Council of Europe’s “Strategy 21” unveiled in Limassol

The “European Cultural Heritage Strategy for the 21st Century” was unveiled on Thursday, during a conference in Limassol, in an effort to promote diversity and highlight the contribution of cultural heritage in the sustainable development of Council of Europe member states.

Also known as “Strategy 21”, the action plan redefines the place and role of cultural heritage in Europe and provides guidelines to promote good governance and participation in heritage identification and management.

The two-day event is organized by the Council of Europe, in cooperation with the Town Planning and Housing Department of Cyprus Ministry of Interior, in the framework of the Cypriot Chairmanship of the Council of Europe. Participants include senior policy makers and relevant stakeholders in the member states.

The Strategy is based on CoE basic principles, such as democracy, respect for human rights, transparency, human dignity, respect for diversity, and extends in three pillars. These include the social pillar, economic development and education.

Regardless of the severe economic crisis of recent years, funding for heritage has not suffered a big extent of budget restrictions, Minister of Interior Socrates Hasicos told participants.

In his address, delivered by the Director of Special Service for The Care and Rehabilitation of Displaced Persons (YMAPE) and Acting District Officer of Kyrenia, Andreas Louka, Hasicos said that “the Republic of Cyprus places heritage preservation high on its agenda”.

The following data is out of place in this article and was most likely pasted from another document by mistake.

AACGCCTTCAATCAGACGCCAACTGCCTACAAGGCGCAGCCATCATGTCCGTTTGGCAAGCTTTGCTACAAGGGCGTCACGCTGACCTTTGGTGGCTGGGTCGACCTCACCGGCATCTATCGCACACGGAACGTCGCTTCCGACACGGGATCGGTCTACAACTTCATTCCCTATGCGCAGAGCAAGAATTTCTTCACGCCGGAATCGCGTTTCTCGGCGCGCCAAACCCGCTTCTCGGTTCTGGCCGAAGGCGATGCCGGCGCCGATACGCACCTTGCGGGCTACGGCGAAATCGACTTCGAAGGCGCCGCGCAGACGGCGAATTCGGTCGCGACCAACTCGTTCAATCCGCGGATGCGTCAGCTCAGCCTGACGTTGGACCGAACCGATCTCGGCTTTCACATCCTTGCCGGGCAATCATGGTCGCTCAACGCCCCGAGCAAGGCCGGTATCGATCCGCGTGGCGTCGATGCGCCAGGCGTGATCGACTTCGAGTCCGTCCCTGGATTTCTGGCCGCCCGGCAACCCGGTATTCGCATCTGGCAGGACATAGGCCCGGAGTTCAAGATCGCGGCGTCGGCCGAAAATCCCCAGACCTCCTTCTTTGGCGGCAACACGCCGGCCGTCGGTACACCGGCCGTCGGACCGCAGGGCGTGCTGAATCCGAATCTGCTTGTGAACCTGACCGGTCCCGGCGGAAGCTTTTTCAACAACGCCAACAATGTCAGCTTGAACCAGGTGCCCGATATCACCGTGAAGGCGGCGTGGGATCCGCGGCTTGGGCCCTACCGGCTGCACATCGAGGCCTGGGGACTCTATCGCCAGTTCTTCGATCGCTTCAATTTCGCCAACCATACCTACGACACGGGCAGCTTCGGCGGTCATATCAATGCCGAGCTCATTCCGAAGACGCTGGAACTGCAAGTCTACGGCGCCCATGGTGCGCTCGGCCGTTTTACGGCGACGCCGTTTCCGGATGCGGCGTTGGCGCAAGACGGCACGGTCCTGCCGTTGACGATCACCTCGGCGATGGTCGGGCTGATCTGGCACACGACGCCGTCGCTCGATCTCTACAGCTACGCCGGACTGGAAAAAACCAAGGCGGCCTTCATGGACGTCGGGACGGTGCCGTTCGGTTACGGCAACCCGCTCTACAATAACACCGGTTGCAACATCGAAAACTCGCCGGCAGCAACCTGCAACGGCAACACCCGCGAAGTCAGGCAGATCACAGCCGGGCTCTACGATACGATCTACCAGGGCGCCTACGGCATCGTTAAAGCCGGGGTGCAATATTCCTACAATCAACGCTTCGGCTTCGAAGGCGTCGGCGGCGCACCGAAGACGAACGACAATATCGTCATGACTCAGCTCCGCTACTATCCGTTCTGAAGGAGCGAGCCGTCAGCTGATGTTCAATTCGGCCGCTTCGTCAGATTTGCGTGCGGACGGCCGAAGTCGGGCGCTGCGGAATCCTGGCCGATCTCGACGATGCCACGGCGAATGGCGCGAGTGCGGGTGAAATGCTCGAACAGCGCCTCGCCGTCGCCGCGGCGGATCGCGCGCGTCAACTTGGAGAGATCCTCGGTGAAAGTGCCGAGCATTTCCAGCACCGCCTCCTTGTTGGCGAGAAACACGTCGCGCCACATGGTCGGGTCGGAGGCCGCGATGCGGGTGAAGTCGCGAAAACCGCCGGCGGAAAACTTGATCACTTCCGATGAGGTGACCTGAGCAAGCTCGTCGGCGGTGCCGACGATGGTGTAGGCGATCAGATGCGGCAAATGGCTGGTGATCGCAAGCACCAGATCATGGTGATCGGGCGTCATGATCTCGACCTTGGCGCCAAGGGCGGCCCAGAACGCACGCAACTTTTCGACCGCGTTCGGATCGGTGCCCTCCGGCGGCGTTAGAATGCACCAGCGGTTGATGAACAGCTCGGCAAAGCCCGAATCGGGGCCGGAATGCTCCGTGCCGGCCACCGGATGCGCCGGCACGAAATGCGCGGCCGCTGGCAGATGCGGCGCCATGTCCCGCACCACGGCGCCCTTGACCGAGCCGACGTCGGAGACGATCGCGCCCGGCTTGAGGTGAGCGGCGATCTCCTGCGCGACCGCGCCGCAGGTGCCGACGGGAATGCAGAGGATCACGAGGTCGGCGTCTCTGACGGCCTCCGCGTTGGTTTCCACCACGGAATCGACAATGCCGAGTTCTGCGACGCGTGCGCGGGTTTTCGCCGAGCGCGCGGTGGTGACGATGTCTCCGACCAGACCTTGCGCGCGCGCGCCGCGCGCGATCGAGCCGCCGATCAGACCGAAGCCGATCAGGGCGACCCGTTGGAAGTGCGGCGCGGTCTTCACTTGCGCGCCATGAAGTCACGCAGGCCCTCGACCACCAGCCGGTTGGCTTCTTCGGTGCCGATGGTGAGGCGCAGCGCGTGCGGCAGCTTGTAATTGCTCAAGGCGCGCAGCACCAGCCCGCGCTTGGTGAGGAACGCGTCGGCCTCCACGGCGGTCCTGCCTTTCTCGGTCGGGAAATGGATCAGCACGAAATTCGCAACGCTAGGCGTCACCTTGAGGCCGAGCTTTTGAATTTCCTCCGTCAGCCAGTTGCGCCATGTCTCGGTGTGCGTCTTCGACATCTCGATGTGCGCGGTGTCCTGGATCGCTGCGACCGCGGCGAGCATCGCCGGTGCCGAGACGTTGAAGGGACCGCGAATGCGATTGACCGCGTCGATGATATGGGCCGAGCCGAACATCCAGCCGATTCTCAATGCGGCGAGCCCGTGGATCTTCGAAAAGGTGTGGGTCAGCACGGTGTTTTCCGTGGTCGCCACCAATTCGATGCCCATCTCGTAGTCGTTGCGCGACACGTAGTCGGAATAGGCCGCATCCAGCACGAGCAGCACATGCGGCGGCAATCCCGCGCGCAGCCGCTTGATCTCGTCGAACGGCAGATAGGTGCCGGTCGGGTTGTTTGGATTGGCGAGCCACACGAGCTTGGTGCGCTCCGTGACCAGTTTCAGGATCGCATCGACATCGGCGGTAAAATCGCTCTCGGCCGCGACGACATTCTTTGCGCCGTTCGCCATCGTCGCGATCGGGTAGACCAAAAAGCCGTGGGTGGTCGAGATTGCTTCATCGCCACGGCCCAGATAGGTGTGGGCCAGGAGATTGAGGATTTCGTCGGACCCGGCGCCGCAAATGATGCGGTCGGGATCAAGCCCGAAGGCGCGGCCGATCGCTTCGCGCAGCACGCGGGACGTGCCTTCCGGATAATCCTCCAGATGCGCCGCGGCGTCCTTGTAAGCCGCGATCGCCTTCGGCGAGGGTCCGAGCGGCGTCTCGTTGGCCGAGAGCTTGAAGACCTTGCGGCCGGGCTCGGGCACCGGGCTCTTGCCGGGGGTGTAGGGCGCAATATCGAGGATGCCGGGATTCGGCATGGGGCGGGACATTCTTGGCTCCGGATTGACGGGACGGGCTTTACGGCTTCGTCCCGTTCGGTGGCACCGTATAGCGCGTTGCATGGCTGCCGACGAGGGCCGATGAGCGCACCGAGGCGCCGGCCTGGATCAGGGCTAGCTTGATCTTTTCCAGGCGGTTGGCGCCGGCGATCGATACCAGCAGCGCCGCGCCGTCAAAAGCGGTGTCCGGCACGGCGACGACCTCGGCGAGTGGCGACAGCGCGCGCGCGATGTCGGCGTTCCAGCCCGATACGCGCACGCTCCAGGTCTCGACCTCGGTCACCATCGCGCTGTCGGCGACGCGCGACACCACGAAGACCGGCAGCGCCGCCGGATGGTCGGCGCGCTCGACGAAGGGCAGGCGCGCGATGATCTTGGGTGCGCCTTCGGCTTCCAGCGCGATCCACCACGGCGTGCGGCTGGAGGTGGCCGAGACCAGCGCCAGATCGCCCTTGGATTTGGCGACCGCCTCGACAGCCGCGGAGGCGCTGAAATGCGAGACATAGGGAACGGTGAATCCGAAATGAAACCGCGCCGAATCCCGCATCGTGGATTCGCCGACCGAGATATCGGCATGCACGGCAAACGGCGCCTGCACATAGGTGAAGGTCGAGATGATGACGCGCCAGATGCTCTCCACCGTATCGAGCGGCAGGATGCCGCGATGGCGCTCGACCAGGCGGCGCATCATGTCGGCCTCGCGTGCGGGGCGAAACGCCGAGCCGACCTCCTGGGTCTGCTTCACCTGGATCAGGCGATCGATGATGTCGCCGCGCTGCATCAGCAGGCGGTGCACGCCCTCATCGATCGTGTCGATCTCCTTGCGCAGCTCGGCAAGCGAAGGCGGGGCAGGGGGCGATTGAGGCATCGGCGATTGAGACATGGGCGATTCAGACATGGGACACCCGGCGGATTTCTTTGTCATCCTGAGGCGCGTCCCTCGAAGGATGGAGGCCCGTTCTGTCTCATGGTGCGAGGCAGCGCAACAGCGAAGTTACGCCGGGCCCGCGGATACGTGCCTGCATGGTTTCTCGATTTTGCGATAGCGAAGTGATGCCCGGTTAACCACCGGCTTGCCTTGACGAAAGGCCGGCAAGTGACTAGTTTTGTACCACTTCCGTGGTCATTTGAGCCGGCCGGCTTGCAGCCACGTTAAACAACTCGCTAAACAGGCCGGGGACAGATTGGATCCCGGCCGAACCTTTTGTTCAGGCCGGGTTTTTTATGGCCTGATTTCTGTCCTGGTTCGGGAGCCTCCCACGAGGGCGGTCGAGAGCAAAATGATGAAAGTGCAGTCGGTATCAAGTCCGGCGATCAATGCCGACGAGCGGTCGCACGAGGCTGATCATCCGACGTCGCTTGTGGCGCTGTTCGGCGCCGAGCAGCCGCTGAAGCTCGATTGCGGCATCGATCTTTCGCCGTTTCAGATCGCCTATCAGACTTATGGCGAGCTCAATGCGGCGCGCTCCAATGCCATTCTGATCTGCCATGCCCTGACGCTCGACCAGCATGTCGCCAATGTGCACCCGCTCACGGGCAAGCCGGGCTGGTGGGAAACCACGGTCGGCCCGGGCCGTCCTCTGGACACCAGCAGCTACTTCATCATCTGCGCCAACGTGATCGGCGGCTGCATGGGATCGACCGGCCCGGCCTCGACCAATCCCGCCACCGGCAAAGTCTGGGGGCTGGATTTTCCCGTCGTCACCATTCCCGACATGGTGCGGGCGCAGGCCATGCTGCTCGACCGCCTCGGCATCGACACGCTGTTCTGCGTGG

Heritage needs investment to flourish, but also generates income, the Minister added. He said moreover that the protection, preservation and promotion of cultural heritage in the political, social and economic level, is seen as necessary not only for the preservation of cultural identity and collective memory, but also for the rational and sustainable development of our country.

Providing examples from Cyprus, Hasicos said that the state ensures the protection of cultural heritage through legislation and supports and promotes the rehabilitation of the built heritage through generous subsidies, provided to owners by the funding schemes for listed buildings and ancient monuments.

“The state provides the tools and means for heritage protection. The real actors, however, are the communities, the private owners, the public” he underlined.

Welcoming conference participants in Limassol, Hasicos said finally that the aim of the event is to present heritage trends and call on member states to cooperate, in order to achieve common goals.

Limassol Mayor Nicos Nicolaides underlined from his part the role of local authorities in preserving cultural heritage, saying that “Strategy 21” highlights local involvement in these issues.

This is not an easy task, Nicolaided went on, adding that it necessitates continued support in human and financial resources, follow-up activities and awareness raising among the public.

The even was also addressed by Eladio Fernandez Galiano, Head of the Culture, Nature and Heritage Department of the Council of Europe and Athena Aristotelous Cleridou, Director of the Department of Town Planning and Housing. The second day of the conference continues on Friday in the villages of Omodos and Vouni, in the Limassol district.

Source: Cyprus News Agency